Ode to a J.R.R. Tolkien Coffee Mug

Ode to a J.R.R. Tolkien Coffee Mug

photo 1-7I’ve been drinking coffee from this mug since way back in the twentieth century. It was a gift, of that I’m pretty sure, but I’ve had it so long I can no longer tell you who I got it from or when.

It survived my first marriage, a move from Arizona to Minnesota and several subsequent moves all over the Land of 10,000 Lakes, and being left through one brutal winter in a cow pasture (I lost it on a walk late in the fall; the following spring it was still there where I’d left it, sitting on the hood of a rusted old jalopy!).

It is a little worse for wear — a chip on the rim and another one on the base. The litho, though — incredibly — is pristine and unfaded, even though it’s been through hundreds of cycles in the dishwasher.

The caricature of Tolkien as a hobbit, which is repeated on either side of the mug, was done by Steven Cragg. The text, which is attributed to “Largely Literary Designs, Inc.,” reads as follows:

Ever since we were no bigger than a billiard ball we’ve wanted something important we could call our own — a yacht, for example, or a cottage in the Bahamas, or a marriage counselor who could go an entire hour without saying the word “feelings,” or, well, a mythology of Middle-Earth, to be perfectly honest with you, a unique vision of history and pre-history, good and evil, gods, devils, the whole shebang, the sort of thing J.R.R. Tolkien devised more than a half a century ago, which means we’re lucky as Frodo, of course, because thanks to modern printing technology and a newfangled bartering system called “money,” we now need go no further than our corner bookstore, pick up a copy of The Hobbit and suddenly we’re there, chucked head over heels into Tolkien’s magical kingdom, thankful that when our own world becomes too much for us, we can always turn to his.

photo 2-12I probably noticed it before at some point, but a fact I’d forgotten until typing this out just now: that paragraph is all one sentence. Whew.

To be honest, I didn’t particularly care for the text. Parts of it resonated, but I was annoyed by some of the specifics — yachts and the Bahamas and all that. But it has grown on me over the years.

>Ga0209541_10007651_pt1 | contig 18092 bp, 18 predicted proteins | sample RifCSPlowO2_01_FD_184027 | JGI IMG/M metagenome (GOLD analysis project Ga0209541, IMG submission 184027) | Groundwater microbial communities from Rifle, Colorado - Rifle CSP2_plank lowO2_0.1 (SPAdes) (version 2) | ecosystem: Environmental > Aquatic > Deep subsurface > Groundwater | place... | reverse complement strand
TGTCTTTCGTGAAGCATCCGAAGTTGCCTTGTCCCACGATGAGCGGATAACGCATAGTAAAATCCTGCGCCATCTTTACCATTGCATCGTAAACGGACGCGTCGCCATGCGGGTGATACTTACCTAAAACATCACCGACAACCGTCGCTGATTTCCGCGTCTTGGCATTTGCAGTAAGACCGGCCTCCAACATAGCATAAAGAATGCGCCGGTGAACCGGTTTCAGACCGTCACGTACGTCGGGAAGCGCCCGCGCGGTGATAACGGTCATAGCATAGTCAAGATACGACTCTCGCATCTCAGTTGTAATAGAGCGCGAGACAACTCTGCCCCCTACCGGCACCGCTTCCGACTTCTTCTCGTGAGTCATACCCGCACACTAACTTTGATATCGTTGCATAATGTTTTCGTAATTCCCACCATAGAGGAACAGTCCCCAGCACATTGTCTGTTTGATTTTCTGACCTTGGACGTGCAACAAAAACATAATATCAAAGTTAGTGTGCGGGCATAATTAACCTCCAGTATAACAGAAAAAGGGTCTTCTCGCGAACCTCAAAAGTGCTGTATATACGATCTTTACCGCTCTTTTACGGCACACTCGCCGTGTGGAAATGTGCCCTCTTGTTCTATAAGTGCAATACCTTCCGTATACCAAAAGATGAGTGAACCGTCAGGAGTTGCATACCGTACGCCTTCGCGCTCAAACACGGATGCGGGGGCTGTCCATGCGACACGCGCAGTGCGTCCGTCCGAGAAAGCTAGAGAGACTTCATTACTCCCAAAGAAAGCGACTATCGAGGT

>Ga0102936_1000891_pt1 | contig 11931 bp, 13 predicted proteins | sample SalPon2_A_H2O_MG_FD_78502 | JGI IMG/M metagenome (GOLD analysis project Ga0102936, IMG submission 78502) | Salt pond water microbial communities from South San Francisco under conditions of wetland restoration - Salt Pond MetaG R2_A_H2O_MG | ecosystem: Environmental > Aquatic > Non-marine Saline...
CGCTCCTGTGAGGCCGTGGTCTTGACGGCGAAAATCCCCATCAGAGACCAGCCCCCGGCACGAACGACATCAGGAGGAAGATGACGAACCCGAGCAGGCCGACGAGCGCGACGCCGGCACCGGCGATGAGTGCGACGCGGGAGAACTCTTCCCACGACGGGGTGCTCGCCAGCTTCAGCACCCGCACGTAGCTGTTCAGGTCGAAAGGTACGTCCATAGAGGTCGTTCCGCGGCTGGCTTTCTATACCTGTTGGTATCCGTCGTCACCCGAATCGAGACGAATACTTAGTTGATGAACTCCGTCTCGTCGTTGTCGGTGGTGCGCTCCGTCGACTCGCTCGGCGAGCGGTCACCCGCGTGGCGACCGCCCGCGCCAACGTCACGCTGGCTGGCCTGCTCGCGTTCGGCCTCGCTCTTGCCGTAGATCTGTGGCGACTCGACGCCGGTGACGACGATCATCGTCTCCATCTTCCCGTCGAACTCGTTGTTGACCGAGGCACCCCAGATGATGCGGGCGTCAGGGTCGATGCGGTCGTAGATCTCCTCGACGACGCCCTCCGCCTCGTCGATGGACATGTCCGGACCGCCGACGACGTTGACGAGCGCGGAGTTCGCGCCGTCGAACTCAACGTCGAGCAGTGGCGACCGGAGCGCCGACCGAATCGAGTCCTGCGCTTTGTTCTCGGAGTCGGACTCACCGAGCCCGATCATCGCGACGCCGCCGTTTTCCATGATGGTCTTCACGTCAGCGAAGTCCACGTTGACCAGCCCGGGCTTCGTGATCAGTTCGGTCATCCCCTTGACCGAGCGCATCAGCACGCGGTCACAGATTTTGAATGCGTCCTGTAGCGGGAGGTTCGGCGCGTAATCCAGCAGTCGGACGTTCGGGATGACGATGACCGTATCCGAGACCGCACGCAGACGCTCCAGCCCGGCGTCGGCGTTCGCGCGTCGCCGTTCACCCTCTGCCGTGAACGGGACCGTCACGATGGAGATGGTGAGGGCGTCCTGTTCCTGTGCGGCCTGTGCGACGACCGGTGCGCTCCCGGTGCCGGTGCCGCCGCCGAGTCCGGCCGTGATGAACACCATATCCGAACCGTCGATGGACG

The mug, by Largely Literary Designs, Inc. of Chapel Hill, North Carolina, was made in Korea.

I could not locate a website for this corporation, nor could I locate this particular mug on eBay or Amazon; so, alas, I cannot tell you how you might procure one of your own.

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Really nice ode 🙂

…I wonder if its primarily tea/coffee lovers that become particularly attached to mugs? Years ago, and now sadly lost, I had a Larson “Far Side” mug with a single panel of two cowboys faced off in a saloon, each bug-eyed with quivering armss…holding cups. The text was something like:

“Hour after hour, cup after cup, the two men tested their caffeine limits in a traditional contest of the old west.”

Miss that mug to this day!


Oh that stinks,

Because let’s face it, at the end of the day, when the caffeine has faded, any totaller will lovingly place their mug in the top rack of the dishwasher 🙁


Holy Calzone!

Some 30 years later, their are apparently 25 PAGES of Larson Far Side mugs on eBay…even found my Cowboy/Caffeine mug, but at $15, it’ll have to wait.

…There’s a Smoking Dinosaurs/Extinction specimen for $5 I may snap up though 😉


“…I wonder if its primarily tea/coffee lovers that become particularly attached to mugs?”

It’s not just tea/coffee drinkers. A friend of mine made me a leather 25oz beer mug that I could never part with.

Gabe Dybing

“If you have one on you, is that considered an open liquor bottle?”

Probably. But that’s never stopped me from bringing one just about anywhere I want. A warning though: sipping from one, in just about any public place, will garner some uncomfortable looks. Many of them appear hostile, offended, or condemnatory.

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